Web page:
I. Read a book
Read How to Lie with Statistics, by Darrell Huff. You can easily buy a copy (It’s like $13), but the library has several copies that you can check out from reserve. The original was published in 1954, and the reprint in 1993, but they are identical except for the cover. Be sure to enjoy the 50’s illustrations, and the old-fashioned portrayal of women (apparently, all women have vacuum cleaners). Much of it was covered in chapter 1.5
II. Develop a Lie
After you have read this book, you and your one or two partners (groups should have 2-3 members) should find some real world data that do not look very interesting. That is, there should be no relationship at all, the relationship is weak, or the relationship is boring. The library has several books of data, and the internet is just full of such things. I’ll give you a list of excellent sites in class. If you are stuck, come see me. You should tell me your topic by early November.
III. Write a paper based on the lie
Using the techniques learned in the Huff book, write a three-to-six page paper (plus graphs and statistics things) that demonstrates something interesting (and not true) about the phenomena, including bad assumptions, incorrect statistical analysis, misleading graphs, pie charts, etc. Creativity will be rewarded, although you should be sure to know the difference between the kinds of lies described in the book, and avoid actual lies, committing math errors, etc. (e.g. Using the mean when the median is more appropriate would be excellent. Making up a mean, because the one from your data isn’t as good, is just wrong.).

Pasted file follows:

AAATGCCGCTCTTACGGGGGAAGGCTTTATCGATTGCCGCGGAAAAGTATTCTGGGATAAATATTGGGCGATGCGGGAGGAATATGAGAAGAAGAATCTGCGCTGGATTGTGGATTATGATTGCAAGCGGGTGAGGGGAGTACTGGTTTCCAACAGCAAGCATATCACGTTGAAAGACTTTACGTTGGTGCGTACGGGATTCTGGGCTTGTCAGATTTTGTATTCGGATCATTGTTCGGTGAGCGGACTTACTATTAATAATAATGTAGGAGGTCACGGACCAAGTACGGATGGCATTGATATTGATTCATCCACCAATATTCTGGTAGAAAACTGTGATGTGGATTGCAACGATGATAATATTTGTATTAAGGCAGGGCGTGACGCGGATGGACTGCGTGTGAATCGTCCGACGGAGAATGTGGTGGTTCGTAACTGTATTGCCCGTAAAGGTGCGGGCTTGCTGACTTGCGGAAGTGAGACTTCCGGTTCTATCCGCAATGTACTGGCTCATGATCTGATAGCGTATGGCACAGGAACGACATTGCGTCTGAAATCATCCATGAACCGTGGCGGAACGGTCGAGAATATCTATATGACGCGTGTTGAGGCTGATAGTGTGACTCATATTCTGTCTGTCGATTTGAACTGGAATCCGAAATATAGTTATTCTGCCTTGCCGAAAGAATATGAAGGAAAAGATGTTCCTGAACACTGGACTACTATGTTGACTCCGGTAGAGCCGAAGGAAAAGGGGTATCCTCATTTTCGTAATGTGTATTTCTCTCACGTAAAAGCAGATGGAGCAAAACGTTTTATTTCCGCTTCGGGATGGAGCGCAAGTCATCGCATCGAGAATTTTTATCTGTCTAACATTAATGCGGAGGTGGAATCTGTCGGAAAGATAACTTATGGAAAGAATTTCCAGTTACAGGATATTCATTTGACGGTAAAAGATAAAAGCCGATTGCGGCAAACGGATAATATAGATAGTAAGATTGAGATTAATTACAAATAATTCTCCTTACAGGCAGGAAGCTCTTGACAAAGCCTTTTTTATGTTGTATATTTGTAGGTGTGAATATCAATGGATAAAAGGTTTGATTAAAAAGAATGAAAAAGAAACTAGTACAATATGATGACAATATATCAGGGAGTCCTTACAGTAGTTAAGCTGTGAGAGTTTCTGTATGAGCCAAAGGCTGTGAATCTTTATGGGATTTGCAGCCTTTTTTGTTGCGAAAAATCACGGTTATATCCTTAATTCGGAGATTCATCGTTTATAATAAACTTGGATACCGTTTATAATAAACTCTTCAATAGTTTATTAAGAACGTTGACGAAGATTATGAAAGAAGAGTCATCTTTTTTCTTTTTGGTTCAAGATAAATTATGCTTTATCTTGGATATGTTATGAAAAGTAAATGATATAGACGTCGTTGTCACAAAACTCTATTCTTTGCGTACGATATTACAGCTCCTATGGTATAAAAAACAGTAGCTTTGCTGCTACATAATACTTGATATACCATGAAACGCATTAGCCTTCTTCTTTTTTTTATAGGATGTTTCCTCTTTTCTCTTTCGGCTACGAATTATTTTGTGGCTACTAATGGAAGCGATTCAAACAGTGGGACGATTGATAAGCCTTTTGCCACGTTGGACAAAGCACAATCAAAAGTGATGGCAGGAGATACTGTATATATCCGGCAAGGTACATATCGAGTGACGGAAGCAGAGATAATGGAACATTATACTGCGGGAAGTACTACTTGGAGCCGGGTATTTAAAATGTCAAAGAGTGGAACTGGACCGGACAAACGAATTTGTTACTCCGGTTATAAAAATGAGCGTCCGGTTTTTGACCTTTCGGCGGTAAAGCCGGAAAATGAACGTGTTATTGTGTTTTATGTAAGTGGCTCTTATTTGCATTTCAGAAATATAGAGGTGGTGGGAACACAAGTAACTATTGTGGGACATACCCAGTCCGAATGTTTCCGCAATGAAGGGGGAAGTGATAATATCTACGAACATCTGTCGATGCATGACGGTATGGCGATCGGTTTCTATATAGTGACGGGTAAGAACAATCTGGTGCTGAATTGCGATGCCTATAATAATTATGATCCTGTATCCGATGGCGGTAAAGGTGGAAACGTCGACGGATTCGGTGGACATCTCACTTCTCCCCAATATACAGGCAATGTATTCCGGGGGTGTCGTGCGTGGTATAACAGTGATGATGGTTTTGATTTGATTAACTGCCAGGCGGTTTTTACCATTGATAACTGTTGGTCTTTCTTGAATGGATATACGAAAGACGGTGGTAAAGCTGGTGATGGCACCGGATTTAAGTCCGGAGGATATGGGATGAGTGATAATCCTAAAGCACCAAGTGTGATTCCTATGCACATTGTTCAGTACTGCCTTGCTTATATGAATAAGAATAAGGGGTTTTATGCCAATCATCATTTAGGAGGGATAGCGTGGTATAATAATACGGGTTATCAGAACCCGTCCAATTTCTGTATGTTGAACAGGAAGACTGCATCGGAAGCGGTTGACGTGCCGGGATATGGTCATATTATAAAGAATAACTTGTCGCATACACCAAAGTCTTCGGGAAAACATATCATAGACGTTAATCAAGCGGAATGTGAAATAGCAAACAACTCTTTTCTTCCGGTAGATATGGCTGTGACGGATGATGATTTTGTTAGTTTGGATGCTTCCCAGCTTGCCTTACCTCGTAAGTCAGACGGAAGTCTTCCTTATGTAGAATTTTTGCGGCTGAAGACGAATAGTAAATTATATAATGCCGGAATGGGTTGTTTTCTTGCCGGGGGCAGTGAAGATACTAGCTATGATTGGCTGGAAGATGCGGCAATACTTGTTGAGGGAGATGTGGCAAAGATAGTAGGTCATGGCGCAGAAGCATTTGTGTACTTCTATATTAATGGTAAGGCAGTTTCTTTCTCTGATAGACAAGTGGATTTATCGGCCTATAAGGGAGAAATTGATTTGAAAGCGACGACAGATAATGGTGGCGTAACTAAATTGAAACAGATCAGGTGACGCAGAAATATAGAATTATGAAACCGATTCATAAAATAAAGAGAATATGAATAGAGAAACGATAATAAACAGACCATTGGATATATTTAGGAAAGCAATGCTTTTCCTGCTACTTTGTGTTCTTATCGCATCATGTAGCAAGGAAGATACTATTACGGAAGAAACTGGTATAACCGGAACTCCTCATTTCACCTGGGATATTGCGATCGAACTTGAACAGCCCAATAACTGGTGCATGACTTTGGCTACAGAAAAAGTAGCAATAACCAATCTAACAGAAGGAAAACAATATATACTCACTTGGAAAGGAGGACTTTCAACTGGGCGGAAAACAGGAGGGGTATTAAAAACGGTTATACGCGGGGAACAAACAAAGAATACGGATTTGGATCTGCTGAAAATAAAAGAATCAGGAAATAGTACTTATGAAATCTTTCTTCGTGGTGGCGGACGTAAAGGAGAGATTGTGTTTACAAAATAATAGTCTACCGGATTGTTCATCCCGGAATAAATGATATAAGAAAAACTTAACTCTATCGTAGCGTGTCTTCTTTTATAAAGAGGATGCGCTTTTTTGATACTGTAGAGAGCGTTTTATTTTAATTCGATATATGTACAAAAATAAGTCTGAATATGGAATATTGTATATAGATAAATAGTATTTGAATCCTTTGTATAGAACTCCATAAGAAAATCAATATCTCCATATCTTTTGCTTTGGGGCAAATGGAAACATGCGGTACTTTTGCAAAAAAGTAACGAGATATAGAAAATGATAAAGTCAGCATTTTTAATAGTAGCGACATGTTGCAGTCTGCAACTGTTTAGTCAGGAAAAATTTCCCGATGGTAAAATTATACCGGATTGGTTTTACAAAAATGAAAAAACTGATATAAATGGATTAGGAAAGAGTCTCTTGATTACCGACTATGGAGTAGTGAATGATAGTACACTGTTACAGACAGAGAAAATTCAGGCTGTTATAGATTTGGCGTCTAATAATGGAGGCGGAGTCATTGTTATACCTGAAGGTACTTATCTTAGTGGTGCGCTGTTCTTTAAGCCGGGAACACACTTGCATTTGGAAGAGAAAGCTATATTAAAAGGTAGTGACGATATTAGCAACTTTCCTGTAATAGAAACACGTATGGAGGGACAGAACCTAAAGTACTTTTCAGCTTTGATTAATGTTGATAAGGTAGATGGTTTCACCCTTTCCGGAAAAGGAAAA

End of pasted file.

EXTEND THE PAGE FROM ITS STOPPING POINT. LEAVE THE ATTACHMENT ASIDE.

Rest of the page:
IV. Come Clean
Write another three-to-six page (plus graphs and statistics and things) Appendix where you announce your dishonesty to the world. Grade-wise, this section will be at least as important as the actual body of the paper. In the appendix, do the correct (but probably less-interesting) description and analysis of the data, including correct statistical analysis and graphs (this one had better not be a pie chart). Use at least one appropriate statistical test. If you don’t know which one to use, ask me. Point out what you did in the first paper to draw your conclusions and why that was wrong.
My preferred format:
- Cite everything, including the Huff book (in a correct citation form).
- Include a single title page, with your names, dates and course information on it. Do not put your names on any of the other sheets of paper.
- Be sure that your papers are well written with good grammar, and logical flow.
- The first part of the paper should be written in a fun, interesting format. You might make it sound like (maybe even look like) a newspaper or journal article. You might write in the style of a formal journal article with a methods section, etc., but a newspaper article or other format could also work well. Get Creative. Learn how to use all those features in Microsoft Word.
- The second part of the paper should be written in a much more serious style. Either write in in a strict research report format (where you respond to the claims in the first part), or some other style of response, like an editorial to a newspaper, a co-worker examining the first work, or a faculty member grading the paper.
- I have samples for you to look at in my office
- I imagine that each group will come talk to me at least once before you get started on the paper.
Topic proposals (a list of group members and a sentence or two, via e-mail) are due by Tuesday, November 13.
Give your proposal e-mail the subject line “Stat 190 Project Proposal”
The final paper is due at the beginning of class on Monday of the last week of class, December 3.